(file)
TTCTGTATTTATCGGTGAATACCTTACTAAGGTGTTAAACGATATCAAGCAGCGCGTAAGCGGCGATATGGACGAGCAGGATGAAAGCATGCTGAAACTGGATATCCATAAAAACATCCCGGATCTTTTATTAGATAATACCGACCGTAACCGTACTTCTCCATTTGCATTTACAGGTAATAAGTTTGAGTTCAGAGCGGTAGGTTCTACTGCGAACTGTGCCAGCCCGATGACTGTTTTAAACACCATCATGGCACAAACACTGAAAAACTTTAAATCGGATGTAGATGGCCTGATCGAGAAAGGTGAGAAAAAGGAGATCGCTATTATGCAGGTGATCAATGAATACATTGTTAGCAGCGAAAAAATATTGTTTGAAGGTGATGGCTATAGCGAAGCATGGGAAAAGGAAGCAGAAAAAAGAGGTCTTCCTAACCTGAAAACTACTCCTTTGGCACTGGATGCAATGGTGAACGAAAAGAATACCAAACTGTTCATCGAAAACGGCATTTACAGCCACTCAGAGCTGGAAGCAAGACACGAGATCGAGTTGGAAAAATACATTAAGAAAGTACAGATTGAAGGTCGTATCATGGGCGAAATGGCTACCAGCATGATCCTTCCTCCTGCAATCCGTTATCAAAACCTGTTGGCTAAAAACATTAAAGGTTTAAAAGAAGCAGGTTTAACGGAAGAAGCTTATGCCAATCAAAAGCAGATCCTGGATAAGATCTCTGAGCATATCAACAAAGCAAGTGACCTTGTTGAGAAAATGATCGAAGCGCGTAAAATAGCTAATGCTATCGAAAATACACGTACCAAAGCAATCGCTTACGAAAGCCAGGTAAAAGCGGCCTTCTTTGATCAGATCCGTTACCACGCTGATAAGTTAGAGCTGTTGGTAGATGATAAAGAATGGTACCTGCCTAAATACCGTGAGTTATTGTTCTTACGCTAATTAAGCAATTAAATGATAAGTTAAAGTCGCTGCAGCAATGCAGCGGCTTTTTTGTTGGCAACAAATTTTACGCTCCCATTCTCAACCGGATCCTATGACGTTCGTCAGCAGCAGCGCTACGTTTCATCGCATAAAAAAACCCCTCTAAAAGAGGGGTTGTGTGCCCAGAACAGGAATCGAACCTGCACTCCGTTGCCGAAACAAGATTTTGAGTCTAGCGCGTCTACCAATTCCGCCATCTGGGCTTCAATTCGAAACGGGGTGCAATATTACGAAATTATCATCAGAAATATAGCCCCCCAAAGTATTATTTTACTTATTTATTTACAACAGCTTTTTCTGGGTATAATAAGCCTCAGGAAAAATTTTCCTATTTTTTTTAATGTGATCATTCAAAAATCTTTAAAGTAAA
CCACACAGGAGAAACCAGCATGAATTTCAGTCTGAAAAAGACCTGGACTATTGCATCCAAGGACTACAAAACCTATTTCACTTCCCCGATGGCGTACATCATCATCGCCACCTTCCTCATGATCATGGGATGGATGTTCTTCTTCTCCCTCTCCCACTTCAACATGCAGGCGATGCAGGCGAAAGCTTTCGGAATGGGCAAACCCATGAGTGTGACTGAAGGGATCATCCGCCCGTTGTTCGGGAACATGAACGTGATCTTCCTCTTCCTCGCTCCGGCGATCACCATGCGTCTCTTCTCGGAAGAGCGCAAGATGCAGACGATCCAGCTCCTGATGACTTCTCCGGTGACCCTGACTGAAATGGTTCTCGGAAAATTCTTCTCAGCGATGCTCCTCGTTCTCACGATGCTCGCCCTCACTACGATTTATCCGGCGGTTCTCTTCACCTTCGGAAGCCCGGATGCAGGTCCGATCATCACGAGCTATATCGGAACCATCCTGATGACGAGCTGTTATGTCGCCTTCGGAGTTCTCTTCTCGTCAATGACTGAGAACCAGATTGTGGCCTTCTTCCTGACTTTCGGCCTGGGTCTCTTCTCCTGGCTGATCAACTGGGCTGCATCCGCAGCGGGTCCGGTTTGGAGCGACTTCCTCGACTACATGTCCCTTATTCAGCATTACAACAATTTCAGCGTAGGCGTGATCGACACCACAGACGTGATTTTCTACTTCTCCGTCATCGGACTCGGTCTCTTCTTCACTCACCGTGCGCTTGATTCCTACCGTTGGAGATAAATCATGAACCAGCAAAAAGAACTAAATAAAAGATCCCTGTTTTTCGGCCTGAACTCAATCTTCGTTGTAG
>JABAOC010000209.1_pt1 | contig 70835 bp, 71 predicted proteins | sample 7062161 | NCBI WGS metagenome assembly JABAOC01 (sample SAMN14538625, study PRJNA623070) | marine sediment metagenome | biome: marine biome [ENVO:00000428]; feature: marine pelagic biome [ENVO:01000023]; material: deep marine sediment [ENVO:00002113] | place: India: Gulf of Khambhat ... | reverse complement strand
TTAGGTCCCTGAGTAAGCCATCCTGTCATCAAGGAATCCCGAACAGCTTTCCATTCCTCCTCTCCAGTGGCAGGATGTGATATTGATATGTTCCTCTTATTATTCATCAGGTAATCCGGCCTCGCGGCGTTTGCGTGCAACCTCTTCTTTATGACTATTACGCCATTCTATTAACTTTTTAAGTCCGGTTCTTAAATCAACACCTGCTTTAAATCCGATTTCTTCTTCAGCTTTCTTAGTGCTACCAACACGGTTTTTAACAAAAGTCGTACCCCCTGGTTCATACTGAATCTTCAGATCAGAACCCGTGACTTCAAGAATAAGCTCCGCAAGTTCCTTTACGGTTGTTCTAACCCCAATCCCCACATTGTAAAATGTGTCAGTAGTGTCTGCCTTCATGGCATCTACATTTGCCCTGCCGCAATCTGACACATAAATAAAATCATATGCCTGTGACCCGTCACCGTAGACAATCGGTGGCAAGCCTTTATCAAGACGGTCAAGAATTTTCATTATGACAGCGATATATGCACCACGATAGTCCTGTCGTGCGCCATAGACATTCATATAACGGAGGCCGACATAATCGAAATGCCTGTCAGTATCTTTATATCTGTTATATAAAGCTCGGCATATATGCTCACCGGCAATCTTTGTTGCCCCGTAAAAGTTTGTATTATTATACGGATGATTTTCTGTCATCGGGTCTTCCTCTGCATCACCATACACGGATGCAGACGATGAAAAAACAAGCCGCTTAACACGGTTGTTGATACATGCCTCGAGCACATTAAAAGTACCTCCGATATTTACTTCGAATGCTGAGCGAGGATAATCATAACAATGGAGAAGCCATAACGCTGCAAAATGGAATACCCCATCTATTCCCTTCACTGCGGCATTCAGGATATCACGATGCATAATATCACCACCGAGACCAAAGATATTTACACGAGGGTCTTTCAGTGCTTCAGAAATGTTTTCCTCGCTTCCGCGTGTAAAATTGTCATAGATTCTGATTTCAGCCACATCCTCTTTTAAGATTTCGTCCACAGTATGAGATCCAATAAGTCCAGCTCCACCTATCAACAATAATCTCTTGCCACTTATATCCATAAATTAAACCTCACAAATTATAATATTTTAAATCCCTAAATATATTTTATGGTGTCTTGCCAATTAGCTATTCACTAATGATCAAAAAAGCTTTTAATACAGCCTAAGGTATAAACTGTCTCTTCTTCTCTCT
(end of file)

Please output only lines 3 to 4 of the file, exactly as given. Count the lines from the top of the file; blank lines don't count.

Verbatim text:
>JABAOC010000209.1_pt1 | contig 70835 bp, 71 predicted proteins | sample 7062161 | NCBI WGS metagenome assembly JABAOC01 (sample SAMN14538625, study PRJNA623070) | marine sediment metagenome | biome: marine biome [ENVO:00000428]; feature: marine pelagic biome [ENVO:01000023]; material: deep marine sediment [ENVO:00002113] | place: India: Gulf of Khambhat ... | reverse complement strand
TTAGGTCCCTGAGTAAGCCATCCTGTCATCAAGGAATCCCGAACAGCTTTCCATTCCTCCTCTCCAGTGGCAGGATGTGATATTGATATGTTCCTCTTATTATTCATCAGGTAATCCGGCCTCGCGGCGTTTGCGTGCAACCTCTTCTTTATGACTATTACGCCATTCTATTAACTTTTTAAGTCCGGTTCTTAAATCAACACCTGCTTTAAATCCGATTTCTTCTTCAGCTTTCTTAGTGCTACCAACACGGTTTTTAACAAAAGTCGTACCCCCTGGTTCATACTGAATCTTCAGATCAGAACCCGTGACTTCAAGAATAAGCTCCGCAAGTTCCTTTACGGTTGTTCTAACCCCAATCCCCACATTGTAAAATGTGTCAGTAGTGTCTGCCTTCATGGCATCTACATTTGCCCTGCCGCAATCTGACACATAAATAAAATCATATGCCTGTGACCCGTCACCGTAGACAATCGGTGGCAAGCCTTTATCAAGACGGTCAAGAATTTTCATTATGACAGCGATATATGCACCACGATAGTCCTGTCGTGCGCCATAGACATTCATATAACGGAGGCCGACATAATCGAAATGCCTGTCAGTATCTTTATATCTGTTATATAAAGCTCGGCATATATGCTCACCGGCAATCTTTGTTGCCCCGTAAAAGTTTGTATTATTATACGGATGATTTTCTGTCATCGGGTCTTCCTCTGCATCACCATACACGGATGCAGACGATGAAAAAACAAGCCGCTTAACACGGTTGTTGATACATGCCTCGAGCACATTAAAAGTACCTCCGATATTTACTTCGAATGCTGAGCGAGGATAATCATAACAATGGAGAAGCCATAACGCTGCAAAATGGAATACCCCATCTATTCCCTTCACTGCGGCATTCAGGATATCACGATGCATAATATCACCACCGAGACCAAAGATATTTACACGAGGGTCTTTCAGTGCTTCAGAAATGTTTTCCTCGCTTCCGCGTGTAAAATTGTCATAGATTCTGATTTCAGCCACATCCTCTTTTAAGATTTCGTCCACAGTATGAGATCCAATAAGTCCAGCTCCACCTATCAACAATAATCTCTTGCCACTTATATCCATAAATTAAACCTCACAAATTATAATATTTTAAATCCCTAAATATATTTTATGGTGTCTTGCCAATTAGCTATTCACTAATGATCAAAAAAGCTTTTAATACAGCCTAAGGTATAAACTGTCTCTTCTTCTCTCT